NDC, 2012: My Choice for Top 3 Sessions
NDC, Oslo 2012: My 3 Favorite Sessions
This was my first time speaking at NDC, and it was a great conference. Lots of great speakers and sessions, and the food was top-notch. Along with Devoxx and StrangeLoop, NDC is now one of my favourite places to speak.
Besides speaking, I sat through as many sessions as I could. Here were my top three picks:
#1 HTML5 Web Sockets and Socket.IO by Geuillermo Rauch
Guillermo’s the implementor of Socket.IO, and a very good speaker. He’s soft-spoken and self-effacing, and gives you the impression that he’s a fun guy to have a few beers with. He instantly builds rapport with the audience.
And what a great talk this was. Most of it was live-coding a multiplayer CANVAS game that let you blast away DOM elements on NDC Oslo’s website. It’s hard to think of a more compelling example than that.
In general, I’m not a big fan of live coding because so many things can go wrong, and you have to waste a lot of time typing. Generally, people don’t want to watch you type, but they have to constantly pay attention or they get lost.
But if it’s done right, live-coding is magical, and Guillermo did it right. He came prepared with code on his iPad, that he referred to once in a while, and as he was typing, he was able to speak about what he was doing.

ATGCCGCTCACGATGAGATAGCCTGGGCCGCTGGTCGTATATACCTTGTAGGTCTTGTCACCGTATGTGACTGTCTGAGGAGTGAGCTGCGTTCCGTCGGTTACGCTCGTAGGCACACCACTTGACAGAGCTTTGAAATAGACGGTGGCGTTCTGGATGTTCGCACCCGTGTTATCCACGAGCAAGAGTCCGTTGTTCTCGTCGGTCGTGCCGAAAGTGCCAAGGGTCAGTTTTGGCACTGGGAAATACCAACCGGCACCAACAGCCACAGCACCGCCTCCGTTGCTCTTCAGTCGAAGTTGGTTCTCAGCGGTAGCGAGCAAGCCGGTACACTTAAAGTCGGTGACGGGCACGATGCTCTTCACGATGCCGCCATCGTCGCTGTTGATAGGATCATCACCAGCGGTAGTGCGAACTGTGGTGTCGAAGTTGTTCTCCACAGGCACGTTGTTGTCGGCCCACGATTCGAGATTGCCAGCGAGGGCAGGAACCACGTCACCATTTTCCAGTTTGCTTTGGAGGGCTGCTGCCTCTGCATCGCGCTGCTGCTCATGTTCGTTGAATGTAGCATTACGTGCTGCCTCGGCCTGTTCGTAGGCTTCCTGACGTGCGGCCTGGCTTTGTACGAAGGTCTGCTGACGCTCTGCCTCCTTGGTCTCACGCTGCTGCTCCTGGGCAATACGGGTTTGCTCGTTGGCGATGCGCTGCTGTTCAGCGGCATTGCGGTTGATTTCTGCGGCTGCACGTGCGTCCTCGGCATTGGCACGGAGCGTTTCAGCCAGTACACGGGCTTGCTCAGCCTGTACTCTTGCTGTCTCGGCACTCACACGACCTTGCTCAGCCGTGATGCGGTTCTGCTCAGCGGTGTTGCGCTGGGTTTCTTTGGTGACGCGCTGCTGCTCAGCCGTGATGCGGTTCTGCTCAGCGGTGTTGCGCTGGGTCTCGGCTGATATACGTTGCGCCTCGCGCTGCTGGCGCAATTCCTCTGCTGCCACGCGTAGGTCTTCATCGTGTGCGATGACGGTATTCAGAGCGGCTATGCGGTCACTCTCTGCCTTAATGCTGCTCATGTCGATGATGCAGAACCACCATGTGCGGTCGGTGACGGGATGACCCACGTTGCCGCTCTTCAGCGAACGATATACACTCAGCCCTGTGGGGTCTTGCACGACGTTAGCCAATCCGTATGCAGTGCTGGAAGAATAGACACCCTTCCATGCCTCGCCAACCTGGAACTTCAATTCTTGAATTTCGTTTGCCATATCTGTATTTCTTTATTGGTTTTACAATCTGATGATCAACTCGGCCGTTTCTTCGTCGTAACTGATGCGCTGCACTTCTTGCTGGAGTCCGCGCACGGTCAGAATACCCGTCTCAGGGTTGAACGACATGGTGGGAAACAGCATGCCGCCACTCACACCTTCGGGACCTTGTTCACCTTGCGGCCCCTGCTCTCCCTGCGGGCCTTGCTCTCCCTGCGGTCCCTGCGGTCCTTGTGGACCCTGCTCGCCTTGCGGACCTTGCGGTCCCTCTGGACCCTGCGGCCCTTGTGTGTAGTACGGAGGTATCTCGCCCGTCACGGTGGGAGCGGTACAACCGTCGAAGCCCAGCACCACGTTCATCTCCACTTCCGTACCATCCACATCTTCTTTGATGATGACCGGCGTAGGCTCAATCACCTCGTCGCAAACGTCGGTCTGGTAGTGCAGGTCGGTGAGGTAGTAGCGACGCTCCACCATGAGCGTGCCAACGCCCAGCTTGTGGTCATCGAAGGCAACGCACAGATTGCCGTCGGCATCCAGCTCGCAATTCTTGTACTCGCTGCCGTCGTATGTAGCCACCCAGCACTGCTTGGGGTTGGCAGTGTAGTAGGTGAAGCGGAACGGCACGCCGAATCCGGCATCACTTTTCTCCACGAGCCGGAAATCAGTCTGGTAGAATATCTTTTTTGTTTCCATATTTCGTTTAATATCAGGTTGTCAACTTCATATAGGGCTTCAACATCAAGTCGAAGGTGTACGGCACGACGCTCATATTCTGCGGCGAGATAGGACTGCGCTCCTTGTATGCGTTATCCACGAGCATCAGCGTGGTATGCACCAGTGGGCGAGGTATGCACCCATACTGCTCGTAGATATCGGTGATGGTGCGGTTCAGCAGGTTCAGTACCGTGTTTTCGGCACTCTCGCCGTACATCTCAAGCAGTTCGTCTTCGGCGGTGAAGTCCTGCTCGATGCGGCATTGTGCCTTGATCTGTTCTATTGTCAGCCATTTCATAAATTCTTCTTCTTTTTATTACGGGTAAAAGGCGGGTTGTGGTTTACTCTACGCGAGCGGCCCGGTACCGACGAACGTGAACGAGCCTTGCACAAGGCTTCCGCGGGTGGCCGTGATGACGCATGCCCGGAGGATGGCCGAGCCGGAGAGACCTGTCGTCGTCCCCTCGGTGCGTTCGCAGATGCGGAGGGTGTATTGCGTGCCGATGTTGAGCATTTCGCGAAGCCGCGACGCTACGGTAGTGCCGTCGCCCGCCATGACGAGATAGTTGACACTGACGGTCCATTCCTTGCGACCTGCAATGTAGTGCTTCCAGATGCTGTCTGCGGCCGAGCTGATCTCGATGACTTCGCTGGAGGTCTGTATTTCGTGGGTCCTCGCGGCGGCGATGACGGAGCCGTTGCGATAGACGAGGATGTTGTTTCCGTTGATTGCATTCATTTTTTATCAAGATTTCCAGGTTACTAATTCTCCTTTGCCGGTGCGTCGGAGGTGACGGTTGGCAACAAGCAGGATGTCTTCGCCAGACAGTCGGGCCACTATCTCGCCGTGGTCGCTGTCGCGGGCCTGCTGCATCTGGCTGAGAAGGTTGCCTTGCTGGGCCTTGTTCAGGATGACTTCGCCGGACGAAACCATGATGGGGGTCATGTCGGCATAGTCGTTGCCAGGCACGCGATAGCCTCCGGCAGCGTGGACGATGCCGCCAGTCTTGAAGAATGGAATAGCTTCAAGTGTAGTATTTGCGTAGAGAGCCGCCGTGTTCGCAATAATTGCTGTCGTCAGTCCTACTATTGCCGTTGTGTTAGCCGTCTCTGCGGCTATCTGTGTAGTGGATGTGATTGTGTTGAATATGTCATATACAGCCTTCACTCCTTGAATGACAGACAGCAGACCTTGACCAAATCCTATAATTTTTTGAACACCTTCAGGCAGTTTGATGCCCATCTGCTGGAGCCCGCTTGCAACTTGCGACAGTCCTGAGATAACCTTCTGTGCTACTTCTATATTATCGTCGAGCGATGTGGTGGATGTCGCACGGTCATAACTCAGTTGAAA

This was my pick for best session.
#2 CSS in the 4th dimension: Not your daddy’s CSS animations by Lea Verou
Lea knows what audiences like to see: interactive demos that effortlessly communicate tricky concepts. And this presentation is full of them. For example, in CSS, “for a property to animate with a transition, it must be possible to represent all intermediate states of the property”. Simple, right? Could that ever trip you up? Oh yeah, it most certainly can. Lea explains this very well with a concrete WTF? example. You can watch it starting at around 6:00 of this video of the talk from the Scandanvian Web Development Conference in 2011: http://bit.ly/LMsl1R.
As I exited her talk, I noticed that Lea had nothing but green cards in the speaker box. I thought it was very well deserved.
#3 Web GL What? by Rob Ashton
Another self-effacing speaker, this time a Brit with a dry sense of humor, those two qualities made me like Rob from the very beginning of his talk. He was also refreshingly honest about what a horrid affair it is to implement Web GL applications. Web GL programming is essentially direct manipulation of the GPU, an abstraction that’s almost certainly a long ways away from whatever abstraction you’re trying to express with Web GL.
To paraphrase Rob, implementing Web GL applications consists of “most of the time staring at a black screen, trying to figure out what the hell what wrong”.
One thing I didn’t like about this talk was Rob’s characterization of HTML5 Canvas: “It sucks, don’t use it.” IME, such dogmatic statements rarely hold water upon further examination.
I’m not sure what Rob’s beef is with Canvas, perhaps it’s a perception of poor performance–the Canvas API is orders of magnitude more user friendly than Web GL, so that can’t be it–and if it is performance, Rob should take a look at the current state of Canvas affairs, now that hardware acceleration has become a reality in many browsers (such as Chrome 18, iOS5, Mac OS X Lion, and so on).
Anyway, I thoroughly enjoyed this talk because it showed the basics of Web GL in an entertaining manner and was honest about the warts — which are legion — in Web GL development.
I had to slip away for most of Remy Sharp’s HTML5 Outliers talk, but it looked like a very good talk also.